JOLIE GAME FOR
Copyright 2001 David Gritten Source: LA Times
[ January 21st 2001 ]
Angeles Times today published an exclusive interview
with Angelina Jolie from the London Pinewood Studios
set of Simon West's action adventure movie Tomb
this role, and then I got worried," Angelina Jolie
confided. "Lots of people were telling me I should
do things that are considered to be more serious.
At first, I thought I'd ruined my entire career
and my entire life." She sighed deeply. "Then
I thought, OK, I can't start worrying about that
and not doing what I feel drawn to do. And I wanted
to go on this adventure." Thus Jolie became the
flesh-and-blood embodiment of Lara Croft, virtual
heroine of the video game Tomb Raider. As Lara,
she is the star of "Tomb Raider," an all-action
extravaganza with a budget of just under $100
million that Paramount hopes to position as one
of the must-see summer movies for 2001.
sees her point. To play an action-adventure character
(especially one based on a video game) hardly
seems a logical step for an Oscar winner for best
supporting actress only last year, for "Girl,
Interrupted." Jolie mused on this apparent contradiction
as she sprawled on a director's chair in a quiet
corner of a sound stage on the "Tomb Raider" set;
she knows the tradition of adapting video games
for movies is hardly a distinguished one. In status
terms, such movies are near the bottom of the
totem pole; all to date have been critical bombs,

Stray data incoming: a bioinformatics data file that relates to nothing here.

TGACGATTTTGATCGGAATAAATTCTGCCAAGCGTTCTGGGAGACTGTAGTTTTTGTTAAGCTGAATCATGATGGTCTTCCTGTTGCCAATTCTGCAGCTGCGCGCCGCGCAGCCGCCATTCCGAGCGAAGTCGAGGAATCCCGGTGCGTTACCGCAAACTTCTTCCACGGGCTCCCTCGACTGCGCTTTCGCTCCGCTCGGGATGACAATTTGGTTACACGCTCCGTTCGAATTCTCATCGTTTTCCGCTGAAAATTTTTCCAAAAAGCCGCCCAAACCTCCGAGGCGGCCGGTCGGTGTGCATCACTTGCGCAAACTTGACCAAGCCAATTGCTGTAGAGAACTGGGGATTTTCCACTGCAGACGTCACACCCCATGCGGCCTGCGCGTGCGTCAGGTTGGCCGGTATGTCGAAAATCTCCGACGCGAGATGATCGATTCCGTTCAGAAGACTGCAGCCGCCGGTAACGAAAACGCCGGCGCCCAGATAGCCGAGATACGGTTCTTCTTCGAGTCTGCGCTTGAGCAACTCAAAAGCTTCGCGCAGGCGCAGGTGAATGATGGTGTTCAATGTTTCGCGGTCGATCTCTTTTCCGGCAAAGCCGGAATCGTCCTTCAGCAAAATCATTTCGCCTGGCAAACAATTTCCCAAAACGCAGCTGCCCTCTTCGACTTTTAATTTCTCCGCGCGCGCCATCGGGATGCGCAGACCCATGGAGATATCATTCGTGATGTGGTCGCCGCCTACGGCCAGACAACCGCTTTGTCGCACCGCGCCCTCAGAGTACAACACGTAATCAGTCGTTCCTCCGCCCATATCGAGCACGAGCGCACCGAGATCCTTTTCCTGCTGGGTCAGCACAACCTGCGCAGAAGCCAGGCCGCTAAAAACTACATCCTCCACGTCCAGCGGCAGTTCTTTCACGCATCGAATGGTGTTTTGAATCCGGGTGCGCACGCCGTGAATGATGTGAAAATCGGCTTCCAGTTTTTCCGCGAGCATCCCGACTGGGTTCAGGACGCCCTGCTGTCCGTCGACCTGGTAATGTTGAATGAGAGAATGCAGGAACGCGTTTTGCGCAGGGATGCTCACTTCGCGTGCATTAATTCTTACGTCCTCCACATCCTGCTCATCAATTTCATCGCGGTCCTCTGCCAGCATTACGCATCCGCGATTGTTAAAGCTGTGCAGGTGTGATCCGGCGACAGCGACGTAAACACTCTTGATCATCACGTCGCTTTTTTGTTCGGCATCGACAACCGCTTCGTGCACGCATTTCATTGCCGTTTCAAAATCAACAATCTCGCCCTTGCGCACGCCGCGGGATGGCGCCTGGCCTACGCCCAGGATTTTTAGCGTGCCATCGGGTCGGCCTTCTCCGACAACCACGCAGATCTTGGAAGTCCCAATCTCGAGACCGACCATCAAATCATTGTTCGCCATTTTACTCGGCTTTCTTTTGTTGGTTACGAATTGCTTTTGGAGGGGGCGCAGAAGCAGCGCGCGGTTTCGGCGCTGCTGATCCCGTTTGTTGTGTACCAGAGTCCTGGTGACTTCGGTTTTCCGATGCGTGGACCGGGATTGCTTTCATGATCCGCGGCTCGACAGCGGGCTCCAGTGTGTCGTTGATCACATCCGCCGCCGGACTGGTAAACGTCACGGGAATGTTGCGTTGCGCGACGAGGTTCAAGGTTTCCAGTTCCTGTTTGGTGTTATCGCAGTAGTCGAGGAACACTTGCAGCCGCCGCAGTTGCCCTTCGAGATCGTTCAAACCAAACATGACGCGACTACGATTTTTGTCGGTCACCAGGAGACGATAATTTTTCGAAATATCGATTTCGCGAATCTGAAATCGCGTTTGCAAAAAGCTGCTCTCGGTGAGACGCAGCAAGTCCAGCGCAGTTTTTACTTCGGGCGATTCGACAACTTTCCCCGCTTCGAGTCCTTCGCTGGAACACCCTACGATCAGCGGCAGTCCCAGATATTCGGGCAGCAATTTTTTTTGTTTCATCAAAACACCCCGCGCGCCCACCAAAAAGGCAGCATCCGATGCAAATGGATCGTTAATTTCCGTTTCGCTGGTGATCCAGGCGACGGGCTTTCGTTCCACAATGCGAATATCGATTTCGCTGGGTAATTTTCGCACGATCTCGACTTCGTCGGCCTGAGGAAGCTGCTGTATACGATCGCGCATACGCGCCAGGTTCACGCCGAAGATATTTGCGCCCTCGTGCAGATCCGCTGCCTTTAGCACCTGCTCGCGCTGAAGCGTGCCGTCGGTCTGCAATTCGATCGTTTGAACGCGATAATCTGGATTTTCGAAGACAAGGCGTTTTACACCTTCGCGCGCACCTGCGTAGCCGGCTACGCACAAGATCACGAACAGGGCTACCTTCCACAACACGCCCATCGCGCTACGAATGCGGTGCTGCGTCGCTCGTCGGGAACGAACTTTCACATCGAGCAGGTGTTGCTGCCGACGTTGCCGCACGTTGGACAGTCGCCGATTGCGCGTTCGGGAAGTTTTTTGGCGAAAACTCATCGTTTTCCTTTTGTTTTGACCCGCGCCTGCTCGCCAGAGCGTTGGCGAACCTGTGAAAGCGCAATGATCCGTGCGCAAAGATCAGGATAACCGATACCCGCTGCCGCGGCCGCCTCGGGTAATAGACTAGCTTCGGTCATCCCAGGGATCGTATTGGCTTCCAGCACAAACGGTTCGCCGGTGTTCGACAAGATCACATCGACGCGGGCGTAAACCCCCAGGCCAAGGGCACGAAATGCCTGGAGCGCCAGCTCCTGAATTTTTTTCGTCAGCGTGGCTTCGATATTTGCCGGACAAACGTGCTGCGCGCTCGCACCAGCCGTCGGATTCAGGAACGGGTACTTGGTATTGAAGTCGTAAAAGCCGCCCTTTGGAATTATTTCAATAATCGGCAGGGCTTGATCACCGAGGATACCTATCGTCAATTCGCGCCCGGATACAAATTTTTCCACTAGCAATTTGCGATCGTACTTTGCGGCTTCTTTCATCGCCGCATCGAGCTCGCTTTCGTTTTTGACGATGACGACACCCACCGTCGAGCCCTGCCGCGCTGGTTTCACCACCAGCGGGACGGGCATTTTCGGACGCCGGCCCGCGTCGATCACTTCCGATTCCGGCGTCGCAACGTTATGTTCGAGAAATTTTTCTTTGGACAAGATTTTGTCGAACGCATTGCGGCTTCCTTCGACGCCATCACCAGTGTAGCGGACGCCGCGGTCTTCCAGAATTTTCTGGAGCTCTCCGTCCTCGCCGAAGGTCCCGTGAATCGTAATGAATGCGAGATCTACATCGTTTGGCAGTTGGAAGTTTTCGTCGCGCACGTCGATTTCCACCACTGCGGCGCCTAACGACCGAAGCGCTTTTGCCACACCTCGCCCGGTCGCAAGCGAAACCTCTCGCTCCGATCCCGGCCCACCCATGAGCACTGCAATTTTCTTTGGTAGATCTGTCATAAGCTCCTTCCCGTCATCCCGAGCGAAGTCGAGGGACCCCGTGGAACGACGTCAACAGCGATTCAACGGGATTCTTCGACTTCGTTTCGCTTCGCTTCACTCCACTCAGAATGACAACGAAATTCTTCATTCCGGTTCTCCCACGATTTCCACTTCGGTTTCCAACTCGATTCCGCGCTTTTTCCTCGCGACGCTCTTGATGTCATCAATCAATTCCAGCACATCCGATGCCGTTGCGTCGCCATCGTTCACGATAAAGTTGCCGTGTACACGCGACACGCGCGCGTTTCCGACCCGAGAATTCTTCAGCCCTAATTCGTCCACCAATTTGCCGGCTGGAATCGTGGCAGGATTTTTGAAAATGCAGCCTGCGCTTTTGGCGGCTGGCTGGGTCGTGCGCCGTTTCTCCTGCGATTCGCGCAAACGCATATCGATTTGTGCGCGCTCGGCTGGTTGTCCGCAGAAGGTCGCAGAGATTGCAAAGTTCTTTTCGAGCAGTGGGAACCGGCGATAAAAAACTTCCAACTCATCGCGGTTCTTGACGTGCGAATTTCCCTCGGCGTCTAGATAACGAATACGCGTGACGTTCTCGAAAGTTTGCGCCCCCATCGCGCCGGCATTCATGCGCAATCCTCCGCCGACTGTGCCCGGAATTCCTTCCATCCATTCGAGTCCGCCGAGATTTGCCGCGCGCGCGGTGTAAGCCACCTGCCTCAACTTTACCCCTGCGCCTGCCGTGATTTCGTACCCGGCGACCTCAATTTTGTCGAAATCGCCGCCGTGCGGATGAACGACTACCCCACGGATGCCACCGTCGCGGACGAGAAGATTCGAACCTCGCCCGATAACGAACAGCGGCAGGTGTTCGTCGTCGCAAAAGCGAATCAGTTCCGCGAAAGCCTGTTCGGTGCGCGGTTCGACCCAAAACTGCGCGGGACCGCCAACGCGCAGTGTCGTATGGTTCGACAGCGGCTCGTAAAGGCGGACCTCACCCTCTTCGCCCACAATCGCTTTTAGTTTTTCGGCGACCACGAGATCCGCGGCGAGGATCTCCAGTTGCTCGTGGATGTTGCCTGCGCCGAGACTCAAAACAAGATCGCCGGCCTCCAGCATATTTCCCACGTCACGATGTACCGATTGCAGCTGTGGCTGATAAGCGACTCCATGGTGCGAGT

and most have failed to find the same massive
audiences as the video games that inspired them.
"Super Mario Bros." (1993), a monumental flop,
later inspired star Bob Hoskins to explain: "I
only did it for the money. It was appalling, a
joke. Such an unhappy experience." As for "Street
Fighter" (1994) and "Mortal Kombat" (1995), it's
hard to find moviegoers prepared to express affection
for them. Yet Jolie has gambled on bucking this
trend and is happy to be playing the world's leading
cyber-babe: pneumatic Lara Croft, the energetic
adventuress, perennially clad in a body-hugging
T-shirt and microscopically short shorts, who
is loved by millions of devotees of Eidos' Tomb
has shipped more than 21 million units since it
first appeared in 1996. And on this 80th day of
a long, grueling shoot, Jolie has emerged as the
main ambassador for the film, and for Lara herself.
She rejects any idea that she's playing some cyber-cipher,
a virtual character: "There's an image about Lara,
something she represents that people like about